|Quarter over Quarter||0.3%||0.3%||0.0%|
|Year over Year||1.2%||1.1%||1.1%|
Real GDP expanded at an unrevised 0.3 percent quarterly rate in the period just ended. However, annual growth was shaded a tick softer to 1.1 percent.
The main expenditure components also showed minimal, if any, change from their respective flash estimates. Hence, household spending was up a quarterly 0.3 percent and gross fixed capital formation was flat which, with government consumption 0.4 percent firmer, saw final domestic demand boost GDP growth by 0.3 percentage points, up from 0.1 percent in April-June. Destocking added an ominously large 0.7 percentage points but this was fully offset by a 0.7 percentage point hit from net exports.
There is no news of any real significance in today's revisions. Data already available suggest that the fourth quarter economy will slow and although impacted by a number of one-off factors, underlying momentum remains disappointingly slow.
Gross domestic product (GDP) is the broadest measure of aggregate economic activity and encompasses every sector of the economy.
GDP is the all-inclusive measure of economic activity. Investors need to closely track the economy because it usually dictates how investments will perform. Stock market Investors like to see healthy economic growth because robust business activity translates to higher corporate profits. The GDP report contains information which not only paints an image of the overall economy, but tells investors about important trends within the big picture. These data, which follow the international classification system (SNA93), are readily comparable to other industrialized countries. GDP components such as consumer spending, business and residential investment illuminate the economy's undercurrents, which can translate to investment opportunities and guidance in managing a portfolio.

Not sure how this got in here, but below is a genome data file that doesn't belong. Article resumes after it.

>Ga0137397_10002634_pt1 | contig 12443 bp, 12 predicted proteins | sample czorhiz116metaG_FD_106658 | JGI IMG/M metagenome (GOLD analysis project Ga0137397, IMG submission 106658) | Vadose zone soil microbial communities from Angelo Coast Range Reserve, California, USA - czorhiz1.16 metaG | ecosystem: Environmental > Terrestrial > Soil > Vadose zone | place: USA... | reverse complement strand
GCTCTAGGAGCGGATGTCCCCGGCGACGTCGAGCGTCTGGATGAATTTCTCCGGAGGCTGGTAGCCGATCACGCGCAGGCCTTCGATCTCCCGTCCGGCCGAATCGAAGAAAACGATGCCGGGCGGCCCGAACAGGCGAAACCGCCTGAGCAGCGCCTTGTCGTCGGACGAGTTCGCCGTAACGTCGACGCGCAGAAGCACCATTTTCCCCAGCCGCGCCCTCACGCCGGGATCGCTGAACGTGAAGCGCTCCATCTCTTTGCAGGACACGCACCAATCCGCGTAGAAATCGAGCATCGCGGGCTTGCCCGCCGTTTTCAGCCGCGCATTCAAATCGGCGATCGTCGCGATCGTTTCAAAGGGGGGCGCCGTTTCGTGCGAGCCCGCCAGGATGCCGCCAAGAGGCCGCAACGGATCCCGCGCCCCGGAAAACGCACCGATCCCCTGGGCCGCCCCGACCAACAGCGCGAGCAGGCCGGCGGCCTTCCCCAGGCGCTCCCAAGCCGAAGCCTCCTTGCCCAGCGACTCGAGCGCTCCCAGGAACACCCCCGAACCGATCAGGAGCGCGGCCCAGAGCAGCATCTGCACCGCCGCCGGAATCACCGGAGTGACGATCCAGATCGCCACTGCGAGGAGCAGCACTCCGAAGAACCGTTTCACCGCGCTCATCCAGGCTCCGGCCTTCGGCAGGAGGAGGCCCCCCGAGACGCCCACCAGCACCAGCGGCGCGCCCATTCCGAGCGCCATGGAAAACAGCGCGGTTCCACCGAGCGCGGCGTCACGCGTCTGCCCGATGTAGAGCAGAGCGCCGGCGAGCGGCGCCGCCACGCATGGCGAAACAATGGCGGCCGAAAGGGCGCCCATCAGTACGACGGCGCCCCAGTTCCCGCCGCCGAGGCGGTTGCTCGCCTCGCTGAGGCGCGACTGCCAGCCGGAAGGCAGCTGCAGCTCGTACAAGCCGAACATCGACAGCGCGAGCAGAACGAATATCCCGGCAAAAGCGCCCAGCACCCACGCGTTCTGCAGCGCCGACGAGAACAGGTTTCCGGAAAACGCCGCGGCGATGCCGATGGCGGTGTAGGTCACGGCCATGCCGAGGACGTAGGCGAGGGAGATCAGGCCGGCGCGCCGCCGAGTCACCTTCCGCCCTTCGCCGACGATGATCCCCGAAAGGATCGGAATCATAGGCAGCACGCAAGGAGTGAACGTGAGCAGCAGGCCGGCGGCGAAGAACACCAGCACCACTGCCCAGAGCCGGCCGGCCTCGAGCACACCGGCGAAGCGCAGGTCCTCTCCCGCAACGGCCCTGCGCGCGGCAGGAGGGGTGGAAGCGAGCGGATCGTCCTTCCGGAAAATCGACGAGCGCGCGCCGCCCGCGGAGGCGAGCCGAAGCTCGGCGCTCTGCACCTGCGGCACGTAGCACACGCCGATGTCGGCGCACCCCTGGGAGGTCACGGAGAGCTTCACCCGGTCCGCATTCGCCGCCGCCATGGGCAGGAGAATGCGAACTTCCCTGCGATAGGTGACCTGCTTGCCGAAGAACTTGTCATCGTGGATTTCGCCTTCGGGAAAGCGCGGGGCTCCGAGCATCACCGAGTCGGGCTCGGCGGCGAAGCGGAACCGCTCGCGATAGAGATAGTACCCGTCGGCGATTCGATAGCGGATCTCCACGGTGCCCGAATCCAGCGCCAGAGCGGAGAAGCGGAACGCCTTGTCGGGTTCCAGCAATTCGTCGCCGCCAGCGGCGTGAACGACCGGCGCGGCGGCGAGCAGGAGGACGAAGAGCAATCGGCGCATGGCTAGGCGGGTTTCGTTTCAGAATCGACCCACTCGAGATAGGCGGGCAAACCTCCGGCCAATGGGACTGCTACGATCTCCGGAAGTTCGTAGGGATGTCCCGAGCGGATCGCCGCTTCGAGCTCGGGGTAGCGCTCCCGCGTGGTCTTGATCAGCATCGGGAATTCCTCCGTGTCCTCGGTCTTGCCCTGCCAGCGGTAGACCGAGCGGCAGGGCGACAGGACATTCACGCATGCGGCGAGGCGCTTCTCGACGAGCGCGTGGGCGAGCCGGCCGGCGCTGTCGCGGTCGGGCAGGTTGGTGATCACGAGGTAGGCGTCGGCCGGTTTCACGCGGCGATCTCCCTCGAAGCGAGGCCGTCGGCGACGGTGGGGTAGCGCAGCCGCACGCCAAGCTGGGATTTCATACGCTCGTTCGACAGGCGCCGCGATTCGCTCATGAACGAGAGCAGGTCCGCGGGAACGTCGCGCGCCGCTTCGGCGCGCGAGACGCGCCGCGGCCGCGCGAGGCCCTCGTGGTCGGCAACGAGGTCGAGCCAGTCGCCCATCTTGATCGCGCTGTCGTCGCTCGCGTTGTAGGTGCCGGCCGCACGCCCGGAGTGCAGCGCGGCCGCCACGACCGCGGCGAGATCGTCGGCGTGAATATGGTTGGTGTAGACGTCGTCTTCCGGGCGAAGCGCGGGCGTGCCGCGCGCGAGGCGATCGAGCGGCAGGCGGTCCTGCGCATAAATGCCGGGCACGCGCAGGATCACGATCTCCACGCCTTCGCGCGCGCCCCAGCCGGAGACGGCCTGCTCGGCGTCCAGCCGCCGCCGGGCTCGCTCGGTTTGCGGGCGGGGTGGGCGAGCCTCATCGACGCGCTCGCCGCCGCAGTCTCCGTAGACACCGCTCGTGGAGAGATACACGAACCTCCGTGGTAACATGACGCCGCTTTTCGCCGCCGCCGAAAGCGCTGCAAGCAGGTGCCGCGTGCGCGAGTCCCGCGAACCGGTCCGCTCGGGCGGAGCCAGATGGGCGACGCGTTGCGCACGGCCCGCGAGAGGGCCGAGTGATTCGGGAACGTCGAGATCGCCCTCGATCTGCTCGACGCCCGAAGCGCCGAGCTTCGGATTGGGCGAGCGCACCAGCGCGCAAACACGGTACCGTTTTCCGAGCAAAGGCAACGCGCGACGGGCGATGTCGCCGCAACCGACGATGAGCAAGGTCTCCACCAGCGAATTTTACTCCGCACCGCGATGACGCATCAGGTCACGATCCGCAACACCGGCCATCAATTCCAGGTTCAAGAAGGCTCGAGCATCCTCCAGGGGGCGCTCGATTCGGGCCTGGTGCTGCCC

Each financial market reacts differently to GDP data because of their focus. For example, equity market participants cheer healthy economic growth because it improves the corporate profit outlook while weak growth generally means anemic earnings. Equities generally drop on disappointing growth and climb on good growth prospects.
Bond or fixed income markets are contrarians. They prefer weak growth so that there is less of a chance of higher central bank interest rates and inflation. When GDP growth is poor or negative it indicates anemic or negative economic activity. Bond prices will rise and interest rates will fall. When growth is positive and good, interest rates will be higher and bond prices lower. Currency traders prefer healthy growth and higher interest rates. Both lead to increased demand for a local currency. However, inflationary pressures put pressure on a currency regardless of growth.
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